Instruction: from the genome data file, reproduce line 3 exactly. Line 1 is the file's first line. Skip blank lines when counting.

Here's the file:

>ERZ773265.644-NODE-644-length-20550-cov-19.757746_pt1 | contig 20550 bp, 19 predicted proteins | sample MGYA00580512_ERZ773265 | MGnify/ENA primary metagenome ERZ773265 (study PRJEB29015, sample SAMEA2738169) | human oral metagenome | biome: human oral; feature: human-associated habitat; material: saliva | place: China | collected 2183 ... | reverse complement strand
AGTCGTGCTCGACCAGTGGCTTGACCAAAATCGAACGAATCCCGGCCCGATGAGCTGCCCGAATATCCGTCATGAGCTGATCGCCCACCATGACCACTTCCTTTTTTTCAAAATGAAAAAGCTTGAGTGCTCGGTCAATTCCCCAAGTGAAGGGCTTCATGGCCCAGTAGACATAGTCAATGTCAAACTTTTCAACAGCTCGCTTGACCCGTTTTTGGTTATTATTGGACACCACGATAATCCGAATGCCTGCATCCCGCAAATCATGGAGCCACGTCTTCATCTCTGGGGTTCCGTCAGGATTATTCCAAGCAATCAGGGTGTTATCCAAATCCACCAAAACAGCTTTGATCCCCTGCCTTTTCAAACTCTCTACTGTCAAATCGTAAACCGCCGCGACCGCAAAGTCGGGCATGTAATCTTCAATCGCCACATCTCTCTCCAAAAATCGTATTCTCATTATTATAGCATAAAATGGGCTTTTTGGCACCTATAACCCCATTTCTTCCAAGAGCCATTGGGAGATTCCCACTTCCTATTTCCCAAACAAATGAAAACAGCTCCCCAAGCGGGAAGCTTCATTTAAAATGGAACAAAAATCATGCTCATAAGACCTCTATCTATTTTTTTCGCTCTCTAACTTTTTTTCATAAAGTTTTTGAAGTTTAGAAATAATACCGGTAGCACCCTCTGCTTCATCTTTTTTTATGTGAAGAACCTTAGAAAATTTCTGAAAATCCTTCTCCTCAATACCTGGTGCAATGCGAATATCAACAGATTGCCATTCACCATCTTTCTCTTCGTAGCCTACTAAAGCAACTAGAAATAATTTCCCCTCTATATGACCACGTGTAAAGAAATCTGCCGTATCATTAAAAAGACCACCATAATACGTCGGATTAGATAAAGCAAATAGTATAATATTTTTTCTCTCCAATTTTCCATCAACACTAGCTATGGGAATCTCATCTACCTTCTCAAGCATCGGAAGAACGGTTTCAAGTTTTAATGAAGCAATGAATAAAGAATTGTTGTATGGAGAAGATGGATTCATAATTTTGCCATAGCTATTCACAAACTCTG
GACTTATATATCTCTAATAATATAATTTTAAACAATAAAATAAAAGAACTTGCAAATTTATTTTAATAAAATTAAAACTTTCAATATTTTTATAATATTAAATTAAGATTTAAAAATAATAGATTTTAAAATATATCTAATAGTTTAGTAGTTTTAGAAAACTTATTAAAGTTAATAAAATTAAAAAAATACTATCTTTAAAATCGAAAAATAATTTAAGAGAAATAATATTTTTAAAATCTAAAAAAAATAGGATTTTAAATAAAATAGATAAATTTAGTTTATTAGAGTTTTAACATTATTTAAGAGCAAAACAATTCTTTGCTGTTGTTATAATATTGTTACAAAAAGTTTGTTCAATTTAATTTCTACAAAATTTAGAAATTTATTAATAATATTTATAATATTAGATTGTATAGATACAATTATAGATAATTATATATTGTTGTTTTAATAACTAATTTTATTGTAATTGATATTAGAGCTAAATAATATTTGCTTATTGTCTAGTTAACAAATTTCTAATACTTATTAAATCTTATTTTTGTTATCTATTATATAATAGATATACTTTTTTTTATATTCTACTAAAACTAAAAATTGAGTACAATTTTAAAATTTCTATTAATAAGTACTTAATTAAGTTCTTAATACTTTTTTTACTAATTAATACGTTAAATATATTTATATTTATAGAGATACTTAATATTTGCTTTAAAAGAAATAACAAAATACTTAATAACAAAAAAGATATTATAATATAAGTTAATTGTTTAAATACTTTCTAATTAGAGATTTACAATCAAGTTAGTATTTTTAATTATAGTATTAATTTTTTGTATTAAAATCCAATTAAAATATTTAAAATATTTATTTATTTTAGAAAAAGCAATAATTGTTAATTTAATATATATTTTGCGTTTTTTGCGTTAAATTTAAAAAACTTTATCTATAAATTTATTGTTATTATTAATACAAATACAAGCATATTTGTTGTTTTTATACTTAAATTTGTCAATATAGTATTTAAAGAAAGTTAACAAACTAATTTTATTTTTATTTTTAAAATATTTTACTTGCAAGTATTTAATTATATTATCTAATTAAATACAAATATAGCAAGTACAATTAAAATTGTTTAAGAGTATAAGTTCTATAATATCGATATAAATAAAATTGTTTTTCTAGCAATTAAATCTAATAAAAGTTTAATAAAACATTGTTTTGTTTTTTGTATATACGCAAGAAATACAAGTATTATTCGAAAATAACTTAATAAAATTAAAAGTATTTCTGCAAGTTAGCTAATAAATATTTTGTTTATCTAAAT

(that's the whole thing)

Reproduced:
GACTTATATATCTCTAATAATATAATTTTAAACAATAAAATAAAAGAACTTGCAAATTTATTTTAATAAAATTAAAACTTTCAATATTTTTATAATATTAAATTAAGATTTAAAAATAATAGATTTTAAAATATATCTAATAGTTTAGTAGTTTTAGAAAACTTATTAAAGTTAATAAAATTAAAAAAATACTATCTTTAAAATCGAAAAATAATTTAAGAGAAATAATATTTTTAAAATCTAAAAAAAATAGGATTTTAAATAAAATAGATAAATTTAGTTTATTAGAGTTTTAACATTATTTAAGAGCAAAACAATTCTTTGCTGTTGTTATAATATTGTTACAAAAAGTTTGTTCAATTTAATTTCTACAAAATTTAGAAATTTATTAATAATATTTATAATATTAGATTGTATAGATACAATTATAGATAATTATATATTGTTGTTTTAATAACTAATTTTATTGTAATTGATATTAGAGCTAAATAATATTTGCTTATTGTCTAGTTAACAAATTTCTAATACTTATTAAATCTTATTTTTGTTATCTATTATATAATAGATATACTTTTTTTTATATTCTACTAAAACTAAAAATTGAGTACAATTTTAAAATTTCTATTAATAAGTACTTAATTAAGTTCTTAATACTTTTTTTACTAATTAATACGTTAAATATATTTATATTTATAGAGATACTTAATATTTGCTTTAAAAGAAATAACAAAATACTTAATAACAAAAAAGATATTATAATATAAGTTAATTGTTTAAATACTTTCTAATTAGAGATTTACAATCAAGTTAGTATTTTTAATTATAGTATTAATTTTTTGTATTAAAATCCAATTAAAATATTTAAAATATTTATTTATTTTAGAAAAAGCAATAATTGTTAATTTAATATATATTTTGCGTTTTTTGCGTTAAATTTAAAAAACTTTATCTATAAATTTATTGTTATTATTAATACAAATACAAGCATATTTGTTGTTTTTATACTTAAATTTGTCAATATAGTATTTAAAGAAAGTTAACAAACTAATTTTATTTTTATTTTTAAAATATTTTACTTGCAAGTATTTAATTATATTATCTAATTAAATACAAATATAGCAAGTACAATTAAAATTGTTTAAGAGTATAAGTTCTATAATATCGATATAAATAAAATTGTTTTTCTAGCAATTAAATCTAATAAAAGTTTAATAAAACATTGTTTTGTTTTTTGTATATACGCAAGAAATACAAGTATTATTCGAAAATAACTTAATAAAATTAAAAGTATTTCTGCAAGTTAGCTAATAAATATTTTGTTTATCTAAAT